The Bigger Game of Pricing

Most of the time we think about pricing a single product (or service).  When we do it well, we think of value based pricing - how much is the next best alternative and how much more or less value do we offer through differentiation.  Perfect! Perfect, except that much of the time the pricing game should be much bigger than this.  Grocery stores often charge very low prices for milk, and advertise that low price, to attract shoppers to their store.  This loss leader helps the grocery sell products that have much higher margin.  Notice, when pricing milk the grocery doesn't use simple value based pricing, because the game is much bigger than just milk. Selling multiple items to a single customer is very similar to the grocery store.  The goal should be to maximize overall profitability with the customer, not profitability on each item.  You may need to offer deeper discounts than you would like on some items to make your customer happy.  Do it, as long as you are getting significant additional business at prices that make up for your deep discounts. How about freemiums?  What a horrible pricing strategy on its own.  After all, how do you make money with free?  Well, you make money with free when you think about the bigger game of pricing.  Free attracts attention and trial to help convert to paid.  Of course you knew that, but you probably hadn't thought of it in terms of pricing. A second example of the bigger game of pricing is for customers who buy multiple times.  We have discussed in the past how you don't want to use simple value based pricing on your most loyal customers because if you upset them, and you will, you will lose a lot more revenue than any amount you could have made optimizing the price for each transaction. This blog usually touts the simplistic mantra - use Value Based Pricing.  Value Based Pricing is fundamental to understanding your customers' decisions.  But many times to optimize profits you must think of the bigger game.  Ask yourself, what other customer decisions are linked to this one purchase decision?  Here you read about two general situations where other decisions are linked: additional products and future purchases.  You should definitely be thinking of these two.  Can you think of others? If you enjoy these blogs, sign up for The Pricing Perspective, a monthly newsletter that provides links to the previous month’s blogs, a Q&A on pricing, and other interesting sections.  Sign up on the right column or at Mark Stiving, Ph.D. - Pricing expert, speaker, author Photo by briancweed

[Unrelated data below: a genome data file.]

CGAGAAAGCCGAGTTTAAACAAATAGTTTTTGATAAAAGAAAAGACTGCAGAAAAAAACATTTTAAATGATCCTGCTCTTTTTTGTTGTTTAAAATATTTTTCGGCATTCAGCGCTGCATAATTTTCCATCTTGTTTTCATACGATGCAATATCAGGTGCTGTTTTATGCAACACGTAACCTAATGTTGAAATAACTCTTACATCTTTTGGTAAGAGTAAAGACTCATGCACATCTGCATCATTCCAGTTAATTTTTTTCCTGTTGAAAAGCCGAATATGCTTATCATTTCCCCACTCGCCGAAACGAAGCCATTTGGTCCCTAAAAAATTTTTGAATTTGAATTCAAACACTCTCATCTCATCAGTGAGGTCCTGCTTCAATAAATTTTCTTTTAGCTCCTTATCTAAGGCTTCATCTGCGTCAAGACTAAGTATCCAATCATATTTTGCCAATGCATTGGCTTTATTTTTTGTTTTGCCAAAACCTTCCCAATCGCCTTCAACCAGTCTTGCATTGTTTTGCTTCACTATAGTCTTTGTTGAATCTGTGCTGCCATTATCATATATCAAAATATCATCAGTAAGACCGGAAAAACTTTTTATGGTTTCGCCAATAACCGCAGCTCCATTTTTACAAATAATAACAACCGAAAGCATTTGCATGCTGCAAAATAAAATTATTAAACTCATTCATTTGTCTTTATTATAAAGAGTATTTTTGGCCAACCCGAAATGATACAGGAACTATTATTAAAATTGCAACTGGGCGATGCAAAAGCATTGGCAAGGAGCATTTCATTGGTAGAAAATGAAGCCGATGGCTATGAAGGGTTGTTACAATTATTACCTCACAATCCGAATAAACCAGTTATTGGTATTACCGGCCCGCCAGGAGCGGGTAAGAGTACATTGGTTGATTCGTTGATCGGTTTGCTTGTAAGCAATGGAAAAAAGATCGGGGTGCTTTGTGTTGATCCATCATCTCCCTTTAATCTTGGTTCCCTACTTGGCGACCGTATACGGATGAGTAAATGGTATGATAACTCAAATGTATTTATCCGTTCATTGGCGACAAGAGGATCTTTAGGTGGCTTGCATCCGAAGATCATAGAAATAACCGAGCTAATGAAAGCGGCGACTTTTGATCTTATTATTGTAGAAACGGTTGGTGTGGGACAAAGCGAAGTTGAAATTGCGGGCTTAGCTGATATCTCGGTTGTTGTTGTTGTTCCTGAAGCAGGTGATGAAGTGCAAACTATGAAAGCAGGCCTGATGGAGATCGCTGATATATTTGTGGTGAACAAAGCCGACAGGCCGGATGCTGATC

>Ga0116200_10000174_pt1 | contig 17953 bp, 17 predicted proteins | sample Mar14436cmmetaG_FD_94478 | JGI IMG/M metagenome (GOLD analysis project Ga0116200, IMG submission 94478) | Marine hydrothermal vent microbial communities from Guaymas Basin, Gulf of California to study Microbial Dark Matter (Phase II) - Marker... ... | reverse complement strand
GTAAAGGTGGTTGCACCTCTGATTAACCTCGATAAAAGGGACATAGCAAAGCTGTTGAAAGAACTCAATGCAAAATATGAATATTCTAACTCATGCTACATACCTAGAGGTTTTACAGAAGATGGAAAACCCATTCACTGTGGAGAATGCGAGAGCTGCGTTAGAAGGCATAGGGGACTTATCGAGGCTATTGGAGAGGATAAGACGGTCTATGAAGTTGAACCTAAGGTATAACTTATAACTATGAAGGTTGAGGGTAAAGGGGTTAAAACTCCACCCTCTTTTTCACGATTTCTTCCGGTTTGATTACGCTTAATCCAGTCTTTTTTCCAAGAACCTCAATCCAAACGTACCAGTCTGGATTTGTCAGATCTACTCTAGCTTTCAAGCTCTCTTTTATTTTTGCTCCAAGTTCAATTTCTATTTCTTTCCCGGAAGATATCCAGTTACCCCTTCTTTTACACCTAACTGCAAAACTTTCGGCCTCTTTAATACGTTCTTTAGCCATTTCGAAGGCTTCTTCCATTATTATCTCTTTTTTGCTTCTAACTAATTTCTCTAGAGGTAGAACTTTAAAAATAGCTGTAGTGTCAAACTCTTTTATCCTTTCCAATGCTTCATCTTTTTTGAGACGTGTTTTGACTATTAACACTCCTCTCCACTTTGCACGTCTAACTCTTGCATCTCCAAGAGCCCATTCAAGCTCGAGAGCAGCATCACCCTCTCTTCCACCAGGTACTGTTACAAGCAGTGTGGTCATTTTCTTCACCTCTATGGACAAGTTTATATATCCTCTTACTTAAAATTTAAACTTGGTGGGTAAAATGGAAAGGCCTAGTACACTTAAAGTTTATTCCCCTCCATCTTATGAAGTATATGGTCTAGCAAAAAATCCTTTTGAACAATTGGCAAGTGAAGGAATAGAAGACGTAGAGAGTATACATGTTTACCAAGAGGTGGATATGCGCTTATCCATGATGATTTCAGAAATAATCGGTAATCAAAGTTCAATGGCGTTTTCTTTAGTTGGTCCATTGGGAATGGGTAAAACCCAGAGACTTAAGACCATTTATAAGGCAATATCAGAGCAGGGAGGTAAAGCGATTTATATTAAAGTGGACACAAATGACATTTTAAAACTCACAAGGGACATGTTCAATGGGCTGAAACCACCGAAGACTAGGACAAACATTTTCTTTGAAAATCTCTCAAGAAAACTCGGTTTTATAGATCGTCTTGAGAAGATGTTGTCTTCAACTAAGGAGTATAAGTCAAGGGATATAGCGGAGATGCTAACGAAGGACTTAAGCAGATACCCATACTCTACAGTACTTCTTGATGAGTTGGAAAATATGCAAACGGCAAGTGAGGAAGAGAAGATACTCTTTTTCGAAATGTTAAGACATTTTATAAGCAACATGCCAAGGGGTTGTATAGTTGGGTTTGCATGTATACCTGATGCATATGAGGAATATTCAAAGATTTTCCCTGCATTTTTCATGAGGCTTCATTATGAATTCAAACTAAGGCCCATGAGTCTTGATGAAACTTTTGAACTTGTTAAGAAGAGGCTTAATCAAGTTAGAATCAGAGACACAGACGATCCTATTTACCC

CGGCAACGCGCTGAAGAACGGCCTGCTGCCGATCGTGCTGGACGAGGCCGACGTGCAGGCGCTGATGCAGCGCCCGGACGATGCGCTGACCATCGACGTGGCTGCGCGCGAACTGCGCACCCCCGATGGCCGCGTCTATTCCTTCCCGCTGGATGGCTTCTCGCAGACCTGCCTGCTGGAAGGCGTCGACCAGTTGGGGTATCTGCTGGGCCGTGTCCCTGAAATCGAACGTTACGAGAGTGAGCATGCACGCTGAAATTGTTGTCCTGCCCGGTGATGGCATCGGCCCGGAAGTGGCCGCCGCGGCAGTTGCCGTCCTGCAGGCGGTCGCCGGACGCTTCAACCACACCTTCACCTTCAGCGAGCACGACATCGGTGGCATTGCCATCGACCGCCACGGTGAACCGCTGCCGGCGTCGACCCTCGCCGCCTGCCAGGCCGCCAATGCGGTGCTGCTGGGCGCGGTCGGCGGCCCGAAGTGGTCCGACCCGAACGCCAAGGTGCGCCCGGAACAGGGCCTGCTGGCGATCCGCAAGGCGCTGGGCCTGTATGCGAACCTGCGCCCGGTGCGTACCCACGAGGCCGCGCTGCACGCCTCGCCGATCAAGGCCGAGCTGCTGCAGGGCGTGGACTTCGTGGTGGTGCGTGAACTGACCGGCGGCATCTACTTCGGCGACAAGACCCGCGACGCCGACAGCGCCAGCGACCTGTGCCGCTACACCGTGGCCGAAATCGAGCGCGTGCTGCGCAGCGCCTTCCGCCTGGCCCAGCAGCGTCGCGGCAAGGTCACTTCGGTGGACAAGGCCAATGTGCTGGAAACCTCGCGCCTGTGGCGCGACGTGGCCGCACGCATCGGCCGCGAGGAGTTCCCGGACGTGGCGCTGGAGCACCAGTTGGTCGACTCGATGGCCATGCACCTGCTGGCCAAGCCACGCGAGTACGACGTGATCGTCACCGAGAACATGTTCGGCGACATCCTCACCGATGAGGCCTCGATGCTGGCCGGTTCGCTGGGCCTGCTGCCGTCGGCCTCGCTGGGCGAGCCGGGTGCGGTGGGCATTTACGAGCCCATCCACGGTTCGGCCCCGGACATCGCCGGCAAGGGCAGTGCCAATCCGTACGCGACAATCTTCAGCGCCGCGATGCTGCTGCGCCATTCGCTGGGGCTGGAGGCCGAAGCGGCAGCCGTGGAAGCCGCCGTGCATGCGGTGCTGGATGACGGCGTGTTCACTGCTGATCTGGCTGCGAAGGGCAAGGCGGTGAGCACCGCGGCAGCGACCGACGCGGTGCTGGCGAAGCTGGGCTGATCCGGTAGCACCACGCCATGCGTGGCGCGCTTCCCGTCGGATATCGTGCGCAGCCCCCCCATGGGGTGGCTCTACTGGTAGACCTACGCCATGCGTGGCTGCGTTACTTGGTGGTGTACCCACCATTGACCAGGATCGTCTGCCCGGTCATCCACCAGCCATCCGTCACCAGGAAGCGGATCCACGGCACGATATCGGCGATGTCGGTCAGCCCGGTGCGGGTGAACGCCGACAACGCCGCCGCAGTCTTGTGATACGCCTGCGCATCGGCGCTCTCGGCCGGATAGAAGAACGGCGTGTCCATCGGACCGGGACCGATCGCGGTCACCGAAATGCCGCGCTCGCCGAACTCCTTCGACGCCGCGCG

Mark Stiving

Mark Stiving

Mark Stiving is chief pricing educator with Impact Pricing LLC. Connect with him on LinkedIn

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